Summary: Faith is a gift from God, and it's not great faith we need, it's faith in a great God!
“Increase our faith! If only I had more faith, Lord! Increase my faith!” How often have we cried these words? How often have we longed for a greater faith? How often have we wondered if God was really out there, and wondered why it was so hard to believe in him? Indeed, there are many times in our lives – seasons of challenge and suffering – when we may be tempted to roll our eyes heavenward and sigh aloud, “If only I had more faith!” But here’s the thing about faith; it’s not great faith we need, it’s faith in a great God!
Biblical scholar N.T. Wright offers a vivid imagery of faith. He says, “Faith is like a window through which you can see something. What matters is not whether the window is six inches or six feet high; what matters is the God that your faith is looking out on. If it’s the creator God, the God active in Jesus and the Spirit, then the tiniest little peep-hole of a window will give you access to a power like you’ve never dreamed of.” Power enough even to “say to this mulberry tree, ‘Be uprooted and planted in the sea,’ and it will obey you.”
It seems nearly impossible, doesn’t it? But in God, all things are possible, and our faith originates with God and comes to us as a gift. We just need to take the faith we’ve already been given and deploy it more effectively. Many of us can remember that classic elementary school science project; the one involving electromagnets. You take an old iron nail, wrap a piece of wire around it, and attach both ends of the wire to the terminals of a dry-cell battery. In no time at all, that electrified nail is attracting all manner of paper clips, thumbtacks, and iron filings. In the presence of that electrical field, the nail is changed into a magnet. As long as it remains in contact with that field of electromagnetic power, it will attract other pieces of iron to itself.
But is the nail itself changed? Not one bit. It’s the power flowing through it that makes the difference. And that’s the way it is with faith. We all have it; but every so often, we doubt that we have it. We all get lost in thought, and ask ourselves, “Where’s the faith? Do I still have it? Did I lose it? If so, can I find it again?”
But the thing about faith is that it’s not even a possession of ours in the first place; that makes it kind of hard to lose faith. Because faith is a spiritual power that originates with God and comes to us as a gift. What we must do in our seasons of doubt is to hook ourselves up to God’s battery terminals, so the surge of spiritual energy will flow into us, and then on through us to others.
How often do we marvel at the faith of others in the midst of adversity? Before going to seminary, I was a high school band teacher for a couple of years. In my second year of teaching, the drum major of the marching band was a bright young girl in her junior year. Amy didn’t come from any sort of remarkable background. Her Dad was a mechanic and owned a local auto repair shop. And, as those of you who have ever been involved in school band programs know, it takes a special person to become drum major in her junior year. Amy was bright and dedicated, and she did a great job. Just about a year after I resigned my position as band director, as Amy was about to graduate from high school, her father died quite suddenly; a massive heart attack one day in his shop. He never recovered. Needless to say, Amy and her mother and brothers were devastated. But just the other day, I saw this message on Amy’s Facebook page; she said, “You know what, as I look around, I truly am blessed. I mean, really, I have a lot to be thankful for.” This is the kind of faith we covet. A faith that can say, “I am blessed, I have so much to be thankful for,” even after a father has been suddenly and tragically taken away from us.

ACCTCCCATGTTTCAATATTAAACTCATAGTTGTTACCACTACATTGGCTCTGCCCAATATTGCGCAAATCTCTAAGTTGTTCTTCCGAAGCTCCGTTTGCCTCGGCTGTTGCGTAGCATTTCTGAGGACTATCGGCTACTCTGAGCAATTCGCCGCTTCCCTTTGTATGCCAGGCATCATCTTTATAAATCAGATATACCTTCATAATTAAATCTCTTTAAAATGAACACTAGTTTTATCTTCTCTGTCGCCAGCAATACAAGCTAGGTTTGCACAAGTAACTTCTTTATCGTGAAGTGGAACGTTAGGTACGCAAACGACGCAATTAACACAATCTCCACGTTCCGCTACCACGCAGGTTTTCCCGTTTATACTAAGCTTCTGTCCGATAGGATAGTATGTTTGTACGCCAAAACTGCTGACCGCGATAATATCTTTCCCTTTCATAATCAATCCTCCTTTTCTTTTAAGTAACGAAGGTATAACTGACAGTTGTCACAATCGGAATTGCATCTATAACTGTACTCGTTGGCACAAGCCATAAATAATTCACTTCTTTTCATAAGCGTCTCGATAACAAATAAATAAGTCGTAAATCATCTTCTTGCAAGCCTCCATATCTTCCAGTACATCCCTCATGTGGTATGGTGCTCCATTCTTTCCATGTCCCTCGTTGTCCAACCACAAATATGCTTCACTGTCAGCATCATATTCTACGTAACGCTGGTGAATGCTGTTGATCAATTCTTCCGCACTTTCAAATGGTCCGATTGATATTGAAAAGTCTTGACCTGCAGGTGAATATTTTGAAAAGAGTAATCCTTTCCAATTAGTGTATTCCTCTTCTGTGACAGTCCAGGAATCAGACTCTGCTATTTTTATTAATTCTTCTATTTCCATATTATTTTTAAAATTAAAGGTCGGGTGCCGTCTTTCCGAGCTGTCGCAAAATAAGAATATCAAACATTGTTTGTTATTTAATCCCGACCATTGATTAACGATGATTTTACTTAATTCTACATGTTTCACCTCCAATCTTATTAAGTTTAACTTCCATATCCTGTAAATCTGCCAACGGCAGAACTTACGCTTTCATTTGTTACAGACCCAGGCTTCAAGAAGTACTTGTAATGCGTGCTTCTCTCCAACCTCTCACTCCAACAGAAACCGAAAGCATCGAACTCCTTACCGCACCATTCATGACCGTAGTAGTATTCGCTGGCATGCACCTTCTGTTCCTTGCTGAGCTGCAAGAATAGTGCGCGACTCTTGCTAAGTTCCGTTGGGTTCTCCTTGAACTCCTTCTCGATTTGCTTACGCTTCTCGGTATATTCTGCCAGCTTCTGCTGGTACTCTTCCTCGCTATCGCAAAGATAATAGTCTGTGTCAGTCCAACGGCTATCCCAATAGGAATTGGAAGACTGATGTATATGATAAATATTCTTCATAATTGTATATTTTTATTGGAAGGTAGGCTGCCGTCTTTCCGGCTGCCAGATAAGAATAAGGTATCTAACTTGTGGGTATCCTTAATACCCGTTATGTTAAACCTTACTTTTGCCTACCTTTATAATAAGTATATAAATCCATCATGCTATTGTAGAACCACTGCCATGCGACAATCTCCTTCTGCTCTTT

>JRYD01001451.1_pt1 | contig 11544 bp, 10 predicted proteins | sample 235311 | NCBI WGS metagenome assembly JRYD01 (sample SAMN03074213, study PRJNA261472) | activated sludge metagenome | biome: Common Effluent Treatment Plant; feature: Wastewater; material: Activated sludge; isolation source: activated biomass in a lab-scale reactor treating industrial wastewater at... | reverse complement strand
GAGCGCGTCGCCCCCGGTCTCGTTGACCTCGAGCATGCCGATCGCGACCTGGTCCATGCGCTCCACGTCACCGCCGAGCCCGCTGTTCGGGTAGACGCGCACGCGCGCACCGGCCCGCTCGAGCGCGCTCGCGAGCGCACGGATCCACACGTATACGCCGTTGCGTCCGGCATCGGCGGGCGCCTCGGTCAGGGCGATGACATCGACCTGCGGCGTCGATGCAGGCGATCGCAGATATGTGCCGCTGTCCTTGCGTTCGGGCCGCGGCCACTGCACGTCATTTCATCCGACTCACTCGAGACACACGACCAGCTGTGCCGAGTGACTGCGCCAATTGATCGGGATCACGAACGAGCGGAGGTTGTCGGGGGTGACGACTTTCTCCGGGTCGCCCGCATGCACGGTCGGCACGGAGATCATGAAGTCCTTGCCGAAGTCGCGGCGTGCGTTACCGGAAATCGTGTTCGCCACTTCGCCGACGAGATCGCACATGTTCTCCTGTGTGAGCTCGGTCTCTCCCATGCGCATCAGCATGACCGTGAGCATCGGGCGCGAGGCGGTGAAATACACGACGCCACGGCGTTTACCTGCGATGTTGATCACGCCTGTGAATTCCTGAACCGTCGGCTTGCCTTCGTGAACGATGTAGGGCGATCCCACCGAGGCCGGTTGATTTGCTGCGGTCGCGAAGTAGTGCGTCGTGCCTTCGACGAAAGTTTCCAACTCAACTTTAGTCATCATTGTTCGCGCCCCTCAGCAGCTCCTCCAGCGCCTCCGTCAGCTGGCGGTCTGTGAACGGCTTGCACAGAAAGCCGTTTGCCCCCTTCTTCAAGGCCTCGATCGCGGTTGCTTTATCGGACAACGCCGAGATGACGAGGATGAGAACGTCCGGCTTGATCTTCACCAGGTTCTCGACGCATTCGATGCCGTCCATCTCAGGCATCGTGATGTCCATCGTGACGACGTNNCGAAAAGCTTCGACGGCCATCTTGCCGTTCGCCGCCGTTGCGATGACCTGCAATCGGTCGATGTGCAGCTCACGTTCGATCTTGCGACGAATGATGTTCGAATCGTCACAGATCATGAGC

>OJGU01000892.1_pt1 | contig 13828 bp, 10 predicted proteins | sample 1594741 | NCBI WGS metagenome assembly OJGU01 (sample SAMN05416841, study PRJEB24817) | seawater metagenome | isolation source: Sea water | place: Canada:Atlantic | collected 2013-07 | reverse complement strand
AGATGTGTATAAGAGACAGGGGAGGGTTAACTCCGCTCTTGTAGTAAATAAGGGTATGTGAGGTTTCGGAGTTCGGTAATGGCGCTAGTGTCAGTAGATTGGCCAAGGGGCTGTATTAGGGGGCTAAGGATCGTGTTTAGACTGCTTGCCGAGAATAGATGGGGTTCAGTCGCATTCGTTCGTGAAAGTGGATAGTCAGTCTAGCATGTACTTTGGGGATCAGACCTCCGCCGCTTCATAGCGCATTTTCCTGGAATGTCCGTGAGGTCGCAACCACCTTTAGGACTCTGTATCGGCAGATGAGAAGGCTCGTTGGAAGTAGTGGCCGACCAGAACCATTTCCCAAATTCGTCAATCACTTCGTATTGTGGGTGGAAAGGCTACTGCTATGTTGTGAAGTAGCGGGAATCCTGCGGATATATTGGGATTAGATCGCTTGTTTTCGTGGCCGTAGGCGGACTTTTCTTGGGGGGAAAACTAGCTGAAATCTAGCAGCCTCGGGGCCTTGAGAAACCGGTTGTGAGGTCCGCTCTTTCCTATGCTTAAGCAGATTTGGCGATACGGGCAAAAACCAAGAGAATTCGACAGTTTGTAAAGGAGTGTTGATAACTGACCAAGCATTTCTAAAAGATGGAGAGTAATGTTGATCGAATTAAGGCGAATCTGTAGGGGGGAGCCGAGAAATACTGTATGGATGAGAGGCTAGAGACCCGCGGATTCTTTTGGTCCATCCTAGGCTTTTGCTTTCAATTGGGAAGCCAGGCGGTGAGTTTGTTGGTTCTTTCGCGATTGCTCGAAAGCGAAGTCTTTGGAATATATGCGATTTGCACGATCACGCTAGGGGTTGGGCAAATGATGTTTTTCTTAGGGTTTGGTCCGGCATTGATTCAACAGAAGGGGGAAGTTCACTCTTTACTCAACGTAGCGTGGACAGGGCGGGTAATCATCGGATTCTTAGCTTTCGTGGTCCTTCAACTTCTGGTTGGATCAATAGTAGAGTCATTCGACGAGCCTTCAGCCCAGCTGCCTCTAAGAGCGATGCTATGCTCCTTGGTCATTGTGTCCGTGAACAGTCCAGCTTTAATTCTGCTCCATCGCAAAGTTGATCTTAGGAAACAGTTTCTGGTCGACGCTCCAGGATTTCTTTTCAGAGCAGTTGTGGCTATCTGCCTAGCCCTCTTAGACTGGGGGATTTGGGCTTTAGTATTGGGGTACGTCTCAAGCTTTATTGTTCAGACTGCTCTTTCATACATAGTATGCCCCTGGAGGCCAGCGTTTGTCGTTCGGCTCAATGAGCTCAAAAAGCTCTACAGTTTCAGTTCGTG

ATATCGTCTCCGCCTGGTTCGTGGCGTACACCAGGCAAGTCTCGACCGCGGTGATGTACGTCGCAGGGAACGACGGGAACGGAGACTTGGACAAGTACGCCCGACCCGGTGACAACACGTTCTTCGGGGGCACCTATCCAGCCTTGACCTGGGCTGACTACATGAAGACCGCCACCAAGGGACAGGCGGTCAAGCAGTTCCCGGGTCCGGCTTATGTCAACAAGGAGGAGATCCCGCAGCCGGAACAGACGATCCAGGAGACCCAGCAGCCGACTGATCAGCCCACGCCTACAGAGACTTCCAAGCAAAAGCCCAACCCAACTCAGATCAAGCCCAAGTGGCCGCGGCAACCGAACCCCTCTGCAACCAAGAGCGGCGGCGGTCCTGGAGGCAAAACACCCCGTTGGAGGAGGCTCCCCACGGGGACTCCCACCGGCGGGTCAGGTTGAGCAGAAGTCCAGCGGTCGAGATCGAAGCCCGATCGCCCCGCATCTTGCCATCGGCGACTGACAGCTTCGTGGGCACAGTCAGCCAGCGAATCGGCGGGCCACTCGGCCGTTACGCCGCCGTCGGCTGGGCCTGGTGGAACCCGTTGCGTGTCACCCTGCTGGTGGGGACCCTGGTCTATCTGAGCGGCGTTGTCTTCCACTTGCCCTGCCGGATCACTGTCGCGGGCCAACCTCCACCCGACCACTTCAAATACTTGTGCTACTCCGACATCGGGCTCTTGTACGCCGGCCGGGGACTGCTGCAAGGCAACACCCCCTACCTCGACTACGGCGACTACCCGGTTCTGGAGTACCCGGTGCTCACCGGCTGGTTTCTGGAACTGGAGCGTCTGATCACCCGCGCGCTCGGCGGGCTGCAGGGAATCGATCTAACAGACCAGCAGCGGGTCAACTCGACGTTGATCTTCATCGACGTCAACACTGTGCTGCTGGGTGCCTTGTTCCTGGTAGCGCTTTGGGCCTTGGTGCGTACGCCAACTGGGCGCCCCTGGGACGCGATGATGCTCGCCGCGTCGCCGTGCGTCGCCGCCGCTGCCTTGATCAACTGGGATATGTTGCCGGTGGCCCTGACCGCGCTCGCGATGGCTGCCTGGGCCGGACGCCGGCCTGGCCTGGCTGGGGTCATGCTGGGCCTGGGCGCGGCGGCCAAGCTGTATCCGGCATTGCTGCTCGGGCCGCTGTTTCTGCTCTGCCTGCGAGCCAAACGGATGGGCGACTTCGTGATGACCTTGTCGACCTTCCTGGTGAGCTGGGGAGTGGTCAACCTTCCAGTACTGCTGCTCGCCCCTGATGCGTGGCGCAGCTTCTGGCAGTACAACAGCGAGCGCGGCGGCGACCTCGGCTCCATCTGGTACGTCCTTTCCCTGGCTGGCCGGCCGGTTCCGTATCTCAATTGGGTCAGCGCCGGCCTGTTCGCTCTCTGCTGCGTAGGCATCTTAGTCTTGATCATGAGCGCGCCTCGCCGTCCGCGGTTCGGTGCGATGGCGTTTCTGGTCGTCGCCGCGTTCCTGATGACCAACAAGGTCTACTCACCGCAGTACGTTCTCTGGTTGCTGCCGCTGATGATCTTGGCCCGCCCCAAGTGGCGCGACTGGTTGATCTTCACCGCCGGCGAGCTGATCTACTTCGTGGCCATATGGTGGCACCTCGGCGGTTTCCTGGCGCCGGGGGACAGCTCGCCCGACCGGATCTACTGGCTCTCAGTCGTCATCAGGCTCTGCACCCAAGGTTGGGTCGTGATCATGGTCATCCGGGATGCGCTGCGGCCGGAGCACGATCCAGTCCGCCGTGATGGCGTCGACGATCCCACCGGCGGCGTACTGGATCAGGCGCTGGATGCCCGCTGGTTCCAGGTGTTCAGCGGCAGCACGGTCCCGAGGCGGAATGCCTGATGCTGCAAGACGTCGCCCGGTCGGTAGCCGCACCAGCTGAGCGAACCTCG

And to that, Christ says, “You have that faith, all you have to do is tap into its power and you’re set.” So how exactly are we to connect to God’s faith power? One clue is found in the later verses of the passage we heard this morning, in this parable about the master and his servant. After teaching that faith even as a mustard seed can do unimaginable things, Jesus goes on to affirm that no matter how much we do in faith, we cannot do more than is expected of us. This is part of being faithfully obedient to Christ; we are to act as his humble servant. You see, when we fail to humble ourselves before God in Christ Jesus, it prevents us from fully experiencing God’s love for us, and this is the power that fuels our faith! And so Christ urges us to serve our Master fully – like a slave who has worked all day in the fields and then comes in and prepares his master’s dinner before taking care of his own needs. All genuine service to God is done from gratitude, not to earn anything at all. And Christ’s message here is that when we have done all this, we should not feel as if we have done more than our duty.